Even more worrying is the extension of TRA’s powers i.e. the TRA can now reject waiver applications and taxpayers could be forced to resort to other means including borrowing to pay one-third of tax assessed or being subjected to protracted legal proceedings. All this is not good news for taxpayers and the TRA as well because it is likely to collapse businesses which contribute to the economy by paying taxes.

What’s next for taxpayers?

Upon dismissal of waiver appeals, the taxpayer will have to appeal against the decision up to the Court and argue that the Court should depart from its decision in the PanAfrican Energy Tanzania Ltd. In addition, all new waiver appeals should be filed relying on section 7 of the Tax Revenue Appeals Act and where possible, appeals filed under sections 16 and 53 need to be withdrawn at the appellate bodies and request leave to refile them under section 7 of the Tax Revenue Appeals Act.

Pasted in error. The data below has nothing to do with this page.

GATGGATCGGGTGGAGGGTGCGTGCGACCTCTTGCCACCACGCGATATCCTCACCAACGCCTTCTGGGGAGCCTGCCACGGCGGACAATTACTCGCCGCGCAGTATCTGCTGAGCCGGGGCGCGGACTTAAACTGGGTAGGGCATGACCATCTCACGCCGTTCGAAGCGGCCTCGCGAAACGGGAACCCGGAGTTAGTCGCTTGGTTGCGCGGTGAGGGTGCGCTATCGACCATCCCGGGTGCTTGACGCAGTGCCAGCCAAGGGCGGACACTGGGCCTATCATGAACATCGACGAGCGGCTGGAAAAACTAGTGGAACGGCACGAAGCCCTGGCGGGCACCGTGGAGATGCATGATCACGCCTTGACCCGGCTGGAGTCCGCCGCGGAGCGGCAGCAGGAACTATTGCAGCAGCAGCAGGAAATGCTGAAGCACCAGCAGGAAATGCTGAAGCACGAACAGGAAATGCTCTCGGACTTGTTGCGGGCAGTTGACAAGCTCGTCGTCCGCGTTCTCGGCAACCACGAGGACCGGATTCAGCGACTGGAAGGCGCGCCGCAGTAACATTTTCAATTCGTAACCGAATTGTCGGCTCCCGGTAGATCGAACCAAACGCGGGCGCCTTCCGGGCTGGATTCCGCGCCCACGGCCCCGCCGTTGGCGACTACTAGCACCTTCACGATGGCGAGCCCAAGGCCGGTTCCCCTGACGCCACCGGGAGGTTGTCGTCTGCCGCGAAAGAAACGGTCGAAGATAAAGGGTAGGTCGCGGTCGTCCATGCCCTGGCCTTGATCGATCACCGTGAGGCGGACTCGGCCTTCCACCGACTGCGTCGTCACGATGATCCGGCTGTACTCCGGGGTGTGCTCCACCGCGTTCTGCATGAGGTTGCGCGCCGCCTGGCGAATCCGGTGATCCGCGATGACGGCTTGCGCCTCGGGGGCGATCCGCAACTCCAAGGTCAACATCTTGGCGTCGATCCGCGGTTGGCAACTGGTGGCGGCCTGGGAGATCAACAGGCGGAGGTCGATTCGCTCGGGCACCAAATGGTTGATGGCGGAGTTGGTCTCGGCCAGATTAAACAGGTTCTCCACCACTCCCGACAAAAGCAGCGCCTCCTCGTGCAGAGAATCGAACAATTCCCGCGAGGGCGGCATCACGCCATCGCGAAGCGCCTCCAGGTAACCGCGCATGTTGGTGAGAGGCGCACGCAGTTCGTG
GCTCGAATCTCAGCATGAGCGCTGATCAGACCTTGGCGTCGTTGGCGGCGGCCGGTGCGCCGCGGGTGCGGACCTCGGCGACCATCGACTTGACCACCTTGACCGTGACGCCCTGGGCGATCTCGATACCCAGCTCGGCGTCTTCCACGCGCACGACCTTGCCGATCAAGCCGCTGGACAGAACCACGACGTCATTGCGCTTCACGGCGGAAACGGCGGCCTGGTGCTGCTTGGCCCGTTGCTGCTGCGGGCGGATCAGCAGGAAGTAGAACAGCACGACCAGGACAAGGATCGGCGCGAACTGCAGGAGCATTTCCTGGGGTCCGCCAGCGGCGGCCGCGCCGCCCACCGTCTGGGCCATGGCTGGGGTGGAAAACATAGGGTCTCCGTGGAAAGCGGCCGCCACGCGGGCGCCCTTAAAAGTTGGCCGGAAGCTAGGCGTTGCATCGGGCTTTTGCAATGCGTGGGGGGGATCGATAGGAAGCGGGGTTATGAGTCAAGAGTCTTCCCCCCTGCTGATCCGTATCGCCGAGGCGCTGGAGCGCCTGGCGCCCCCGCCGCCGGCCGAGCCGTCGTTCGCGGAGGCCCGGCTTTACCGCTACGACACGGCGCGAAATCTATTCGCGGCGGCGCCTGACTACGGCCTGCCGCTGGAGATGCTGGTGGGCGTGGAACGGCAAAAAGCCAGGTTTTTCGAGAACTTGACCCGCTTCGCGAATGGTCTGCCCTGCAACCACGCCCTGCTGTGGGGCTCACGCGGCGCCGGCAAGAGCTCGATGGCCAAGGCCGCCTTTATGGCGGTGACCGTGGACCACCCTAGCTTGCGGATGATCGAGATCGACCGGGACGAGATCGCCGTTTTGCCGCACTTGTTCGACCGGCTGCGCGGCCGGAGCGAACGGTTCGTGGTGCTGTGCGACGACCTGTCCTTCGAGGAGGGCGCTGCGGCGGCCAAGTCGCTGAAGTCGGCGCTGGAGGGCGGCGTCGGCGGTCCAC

During the hearing of PanAfrican Energy Tanzania Ltd appeal, the advocate for the TRA submitted to the Court that, the CG’s decision of refusing waiver is not appealable and suggested that it can be challenged by way of judicial review. The Court was silent on this suggestion. Notably too is the fact that the Court did not rectify the anomaly i.e. the Court did not give guidance on the proper forum to challenge the CG’s decision on waiver refusal. It is also surprising that the Court did not address the import of section 7 of the Tax Revenue Appeals Act, which says the Revenue Appeals Board has sole original jurisdiction in all proceedings of a civil nature arising from revenue laws administered by the TRA.